Good news, after being filtered through the national media, can
become bad news.
The most recent example: A congressionally appointed panel of
economists found that the Consumer Price Index (CPI) overstates
inflation by about one percentage point per year. This means that
entitlement programs, whose budget-busting increases are determined
by the CPI, have grown too much in recent years and that their
growth can be slowed while still providing for recipients based on
their actual costs of living.
Great news, right? Not if you ask ABC and CBS. "We begin tonight
with money," announced ABC's Peter Jennings on the December 5
World News Tonight. "Maybe a little less for you, depending on
who you are, and certainly a little more for Uncle Sam." Reporter
Lisa Stark then explained that "one third of the federal budget is
tied to the CPI, so cutting the official inflation measurement 1.1
percent would lower all government payments based on cost of living,
saving the government a trillion dollars over the next twelve years.
But cutting those payments would affect 60 million Americans,
including seniors who stand to lose an average of $100 a year in
According to Dan Rather, on that same night's CBS Evening
News, "A plan officially proposed in Washington today could
affect the incomes of millions of Americans, especially those older
or at the lower end of the economic scale." Reporter Ray Brady
explained the mechanics of the CPI with an example: "Take the
average Social Security check. It will rise from $724 to $745 a
month in January, but it will rise to just $737, a difference of
eight dollars, if the congressional commission has its way."
Brady ran a soundbite from Margrit Pittman, a Social Security
recipient at a seniors' center, who said, "For many people who come
here, eight dollars a month is a big loss. That may be the only
eight dollars they have to ever go to the movies."
But how can someone "lose" what they never had? And if the
cost-of-living increases in these programs match the actual cost of
living, why would any entitlement recipients have to change their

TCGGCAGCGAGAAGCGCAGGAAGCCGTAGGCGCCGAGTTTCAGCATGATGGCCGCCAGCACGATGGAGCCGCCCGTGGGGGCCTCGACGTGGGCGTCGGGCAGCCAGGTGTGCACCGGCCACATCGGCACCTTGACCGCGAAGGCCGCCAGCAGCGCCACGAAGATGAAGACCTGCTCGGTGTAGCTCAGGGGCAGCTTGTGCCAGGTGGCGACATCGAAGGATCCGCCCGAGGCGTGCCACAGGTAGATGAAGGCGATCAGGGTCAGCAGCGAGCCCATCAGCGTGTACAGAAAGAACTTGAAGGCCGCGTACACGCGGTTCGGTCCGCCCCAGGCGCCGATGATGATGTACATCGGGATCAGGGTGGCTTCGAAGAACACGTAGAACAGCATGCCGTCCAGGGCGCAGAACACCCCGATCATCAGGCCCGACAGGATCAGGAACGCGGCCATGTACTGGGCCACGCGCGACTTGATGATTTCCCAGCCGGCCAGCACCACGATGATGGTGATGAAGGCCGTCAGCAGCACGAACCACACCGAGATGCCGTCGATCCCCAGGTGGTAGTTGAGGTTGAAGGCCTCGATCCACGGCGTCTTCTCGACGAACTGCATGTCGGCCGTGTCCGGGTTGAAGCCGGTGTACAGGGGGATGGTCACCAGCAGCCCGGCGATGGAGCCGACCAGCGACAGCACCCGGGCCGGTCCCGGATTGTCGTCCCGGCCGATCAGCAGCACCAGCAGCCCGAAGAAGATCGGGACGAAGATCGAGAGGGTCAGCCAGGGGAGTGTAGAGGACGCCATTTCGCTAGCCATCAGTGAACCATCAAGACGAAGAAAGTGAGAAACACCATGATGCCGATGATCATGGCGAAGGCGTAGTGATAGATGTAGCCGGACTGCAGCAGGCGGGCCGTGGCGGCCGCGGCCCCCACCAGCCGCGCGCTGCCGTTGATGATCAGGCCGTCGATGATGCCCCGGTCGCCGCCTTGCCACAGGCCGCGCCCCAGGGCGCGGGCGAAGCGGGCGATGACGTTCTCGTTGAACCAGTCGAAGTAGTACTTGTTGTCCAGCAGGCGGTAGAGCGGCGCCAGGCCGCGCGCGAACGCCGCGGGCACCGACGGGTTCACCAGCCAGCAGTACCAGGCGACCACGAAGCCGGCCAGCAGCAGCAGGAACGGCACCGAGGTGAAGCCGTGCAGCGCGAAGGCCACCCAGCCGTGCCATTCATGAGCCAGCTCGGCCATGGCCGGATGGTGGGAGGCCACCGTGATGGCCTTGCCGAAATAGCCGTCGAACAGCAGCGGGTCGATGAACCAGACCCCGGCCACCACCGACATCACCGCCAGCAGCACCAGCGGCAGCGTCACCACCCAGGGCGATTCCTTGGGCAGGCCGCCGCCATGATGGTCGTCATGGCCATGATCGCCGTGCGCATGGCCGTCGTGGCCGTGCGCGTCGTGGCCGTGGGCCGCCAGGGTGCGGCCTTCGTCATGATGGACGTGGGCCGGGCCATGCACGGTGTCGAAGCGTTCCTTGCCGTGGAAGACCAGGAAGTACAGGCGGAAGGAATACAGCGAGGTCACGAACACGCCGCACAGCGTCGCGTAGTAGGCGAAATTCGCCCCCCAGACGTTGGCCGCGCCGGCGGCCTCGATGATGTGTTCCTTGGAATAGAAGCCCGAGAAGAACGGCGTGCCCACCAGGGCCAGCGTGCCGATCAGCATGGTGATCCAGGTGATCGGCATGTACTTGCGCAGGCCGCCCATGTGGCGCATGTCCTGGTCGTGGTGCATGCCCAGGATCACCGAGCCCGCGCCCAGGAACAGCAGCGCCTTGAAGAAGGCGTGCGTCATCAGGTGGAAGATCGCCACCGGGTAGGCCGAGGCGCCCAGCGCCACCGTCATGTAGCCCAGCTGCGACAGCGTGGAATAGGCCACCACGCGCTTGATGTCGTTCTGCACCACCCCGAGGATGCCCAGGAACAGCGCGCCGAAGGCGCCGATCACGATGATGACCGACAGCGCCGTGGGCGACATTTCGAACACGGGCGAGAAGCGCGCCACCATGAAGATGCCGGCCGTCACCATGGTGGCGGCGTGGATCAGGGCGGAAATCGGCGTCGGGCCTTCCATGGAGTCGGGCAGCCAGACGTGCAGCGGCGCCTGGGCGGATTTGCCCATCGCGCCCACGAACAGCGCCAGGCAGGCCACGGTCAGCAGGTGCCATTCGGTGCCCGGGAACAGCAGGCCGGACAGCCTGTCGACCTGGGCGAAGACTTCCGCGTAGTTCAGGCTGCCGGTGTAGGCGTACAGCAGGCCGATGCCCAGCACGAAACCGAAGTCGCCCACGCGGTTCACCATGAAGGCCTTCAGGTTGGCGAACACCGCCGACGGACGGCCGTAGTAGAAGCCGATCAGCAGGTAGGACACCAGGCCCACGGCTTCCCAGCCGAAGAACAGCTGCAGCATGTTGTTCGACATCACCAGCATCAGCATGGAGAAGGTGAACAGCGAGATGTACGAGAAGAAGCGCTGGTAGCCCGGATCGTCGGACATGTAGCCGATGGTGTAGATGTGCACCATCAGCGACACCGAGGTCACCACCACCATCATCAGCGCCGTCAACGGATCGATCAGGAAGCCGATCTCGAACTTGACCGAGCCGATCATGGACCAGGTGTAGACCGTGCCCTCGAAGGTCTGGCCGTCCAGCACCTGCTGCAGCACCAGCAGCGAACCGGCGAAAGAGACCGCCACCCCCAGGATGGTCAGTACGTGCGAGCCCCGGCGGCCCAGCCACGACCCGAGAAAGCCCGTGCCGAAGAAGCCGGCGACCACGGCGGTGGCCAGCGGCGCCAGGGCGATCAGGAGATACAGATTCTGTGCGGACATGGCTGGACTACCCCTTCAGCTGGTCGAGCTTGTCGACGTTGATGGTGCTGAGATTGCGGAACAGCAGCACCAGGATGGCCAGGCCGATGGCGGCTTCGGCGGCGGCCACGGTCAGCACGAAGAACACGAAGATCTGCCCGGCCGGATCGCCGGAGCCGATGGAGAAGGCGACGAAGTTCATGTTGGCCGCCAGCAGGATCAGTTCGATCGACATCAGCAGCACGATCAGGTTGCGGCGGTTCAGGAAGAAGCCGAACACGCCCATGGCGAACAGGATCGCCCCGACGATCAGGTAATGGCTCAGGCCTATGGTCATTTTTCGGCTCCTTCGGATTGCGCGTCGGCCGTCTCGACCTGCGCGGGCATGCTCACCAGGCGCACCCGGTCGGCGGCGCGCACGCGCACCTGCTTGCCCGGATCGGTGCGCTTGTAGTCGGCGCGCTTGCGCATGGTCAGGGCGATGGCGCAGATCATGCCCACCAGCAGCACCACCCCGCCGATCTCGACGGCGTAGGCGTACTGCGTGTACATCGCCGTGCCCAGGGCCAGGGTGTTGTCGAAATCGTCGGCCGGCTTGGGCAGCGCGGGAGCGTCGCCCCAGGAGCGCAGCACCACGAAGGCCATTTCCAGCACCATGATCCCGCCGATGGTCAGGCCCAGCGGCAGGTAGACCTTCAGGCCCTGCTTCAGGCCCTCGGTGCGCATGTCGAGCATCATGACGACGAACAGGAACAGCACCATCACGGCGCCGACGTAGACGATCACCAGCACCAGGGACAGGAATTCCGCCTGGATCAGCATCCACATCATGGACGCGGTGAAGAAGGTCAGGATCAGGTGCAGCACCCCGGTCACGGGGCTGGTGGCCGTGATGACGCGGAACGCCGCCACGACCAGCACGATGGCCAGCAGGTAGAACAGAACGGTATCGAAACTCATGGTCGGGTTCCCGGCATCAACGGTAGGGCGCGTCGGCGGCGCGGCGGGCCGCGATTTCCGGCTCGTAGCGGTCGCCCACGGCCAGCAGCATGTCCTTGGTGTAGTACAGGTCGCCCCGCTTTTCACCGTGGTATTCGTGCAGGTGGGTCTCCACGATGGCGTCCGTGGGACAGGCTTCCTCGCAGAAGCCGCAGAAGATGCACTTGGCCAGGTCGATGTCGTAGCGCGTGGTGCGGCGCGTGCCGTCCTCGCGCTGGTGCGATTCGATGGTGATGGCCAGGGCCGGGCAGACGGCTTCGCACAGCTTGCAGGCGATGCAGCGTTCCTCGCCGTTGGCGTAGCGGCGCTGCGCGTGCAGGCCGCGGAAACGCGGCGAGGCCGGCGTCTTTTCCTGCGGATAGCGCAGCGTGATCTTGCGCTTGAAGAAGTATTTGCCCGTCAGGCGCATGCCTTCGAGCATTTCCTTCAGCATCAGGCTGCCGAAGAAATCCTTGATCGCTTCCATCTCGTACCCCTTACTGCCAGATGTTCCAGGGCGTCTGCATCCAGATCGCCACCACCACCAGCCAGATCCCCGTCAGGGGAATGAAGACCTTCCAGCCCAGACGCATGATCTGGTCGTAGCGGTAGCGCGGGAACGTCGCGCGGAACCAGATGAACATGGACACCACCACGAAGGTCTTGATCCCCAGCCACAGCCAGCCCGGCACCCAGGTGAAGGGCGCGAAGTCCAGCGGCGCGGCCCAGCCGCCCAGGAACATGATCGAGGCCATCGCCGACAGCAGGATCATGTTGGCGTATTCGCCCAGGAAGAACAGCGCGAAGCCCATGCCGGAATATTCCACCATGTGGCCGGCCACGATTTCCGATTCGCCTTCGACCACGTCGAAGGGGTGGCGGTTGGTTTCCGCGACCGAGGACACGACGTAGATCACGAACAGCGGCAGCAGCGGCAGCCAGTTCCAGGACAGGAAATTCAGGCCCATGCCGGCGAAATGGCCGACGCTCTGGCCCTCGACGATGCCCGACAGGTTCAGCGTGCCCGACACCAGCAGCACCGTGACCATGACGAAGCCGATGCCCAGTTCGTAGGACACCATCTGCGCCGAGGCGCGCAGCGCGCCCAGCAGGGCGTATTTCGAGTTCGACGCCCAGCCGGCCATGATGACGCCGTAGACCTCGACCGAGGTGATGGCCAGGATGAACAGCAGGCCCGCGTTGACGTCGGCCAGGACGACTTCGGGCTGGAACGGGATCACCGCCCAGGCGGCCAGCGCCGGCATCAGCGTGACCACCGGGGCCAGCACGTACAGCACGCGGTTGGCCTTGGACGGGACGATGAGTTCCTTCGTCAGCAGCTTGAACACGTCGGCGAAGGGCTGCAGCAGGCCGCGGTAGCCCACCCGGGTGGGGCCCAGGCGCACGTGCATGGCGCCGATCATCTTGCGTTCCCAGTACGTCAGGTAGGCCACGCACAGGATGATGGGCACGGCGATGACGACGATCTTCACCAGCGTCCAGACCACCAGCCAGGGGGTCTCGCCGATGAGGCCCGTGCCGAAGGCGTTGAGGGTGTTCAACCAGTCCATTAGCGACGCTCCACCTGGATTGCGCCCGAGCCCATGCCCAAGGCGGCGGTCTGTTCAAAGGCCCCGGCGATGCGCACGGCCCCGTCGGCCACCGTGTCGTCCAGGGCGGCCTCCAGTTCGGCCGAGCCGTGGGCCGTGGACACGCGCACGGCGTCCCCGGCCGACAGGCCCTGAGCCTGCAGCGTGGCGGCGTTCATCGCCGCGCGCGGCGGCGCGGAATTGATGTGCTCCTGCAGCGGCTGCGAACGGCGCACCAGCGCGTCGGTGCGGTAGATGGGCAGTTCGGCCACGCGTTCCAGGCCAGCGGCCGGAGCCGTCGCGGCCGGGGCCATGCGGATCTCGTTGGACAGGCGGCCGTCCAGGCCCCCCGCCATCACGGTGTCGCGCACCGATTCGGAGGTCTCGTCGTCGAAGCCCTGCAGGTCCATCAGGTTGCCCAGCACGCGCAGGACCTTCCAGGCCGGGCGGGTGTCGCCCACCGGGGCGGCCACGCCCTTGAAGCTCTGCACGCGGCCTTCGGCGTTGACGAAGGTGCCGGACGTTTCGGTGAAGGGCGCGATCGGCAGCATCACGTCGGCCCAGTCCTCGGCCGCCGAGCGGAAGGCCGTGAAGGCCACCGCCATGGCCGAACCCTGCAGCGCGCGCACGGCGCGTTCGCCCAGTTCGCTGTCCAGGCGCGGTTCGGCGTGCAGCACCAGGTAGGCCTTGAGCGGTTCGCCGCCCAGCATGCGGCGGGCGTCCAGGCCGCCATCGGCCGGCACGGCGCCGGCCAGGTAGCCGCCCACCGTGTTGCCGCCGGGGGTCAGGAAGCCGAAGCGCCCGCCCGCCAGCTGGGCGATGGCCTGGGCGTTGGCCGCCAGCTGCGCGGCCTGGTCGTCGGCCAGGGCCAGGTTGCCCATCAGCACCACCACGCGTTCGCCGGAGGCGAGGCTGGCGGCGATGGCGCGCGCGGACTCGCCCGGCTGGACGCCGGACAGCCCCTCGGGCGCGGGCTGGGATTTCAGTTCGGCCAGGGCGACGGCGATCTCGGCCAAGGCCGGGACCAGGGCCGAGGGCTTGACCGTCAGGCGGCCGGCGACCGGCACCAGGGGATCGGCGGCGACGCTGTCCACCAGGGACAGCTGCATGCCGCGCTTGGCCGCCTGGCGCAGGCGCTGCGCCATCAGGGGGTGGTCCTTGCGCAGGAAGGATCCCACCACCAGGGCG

lifestyles? Neither Stark nor Brady asked.
And none of the networks pointed out how the CPI adjustment
undermines one of their favorite economic stories from early this
year -- wage stagnation. Dan Rather said that "millions of American
workers know it. Despite soaring profits and a record Wall Street,
U.S. businesses are still cutting good jobs and barely raising
wages." CBS' Wyatt Andrews described "an increasingly anxious middle
class, whose dreams of upward mobility have met a downward reality."
ABC's Jeff Greenfield reported on "something very disturbing
behind the record Wall Street numbers and corporate profits." He
interviewed an economist who said, "This surge in financial markets
was really based on an untenable situation of workers taking a real
squeeze in living standards to improve corporate profit margins and
competitive prowess." And NBC's Tom Brokaw announced that 1996 would
be "another long, anxious year for the American middle class."
But according to economics columnist Robert Samuelson, writing in
the December 11 Washington Post, the commission's report
"demolishes the theory that living standards have stagnated."
Samuelson pointed out that the "stagnation theory has always been a
statistical illusion. If your income rises three percent and prices
rise three percent, then you've got no 'real' income gain. But if
inflation has actually risen two percent, then income is up one
percent. This is what's happened."
Declared Samuelson: "No longer should it be possible for some
economists and politicians to contend that average families have
simply run in place in recent decades." Such a contention shouldn't
be possible for journalists, either.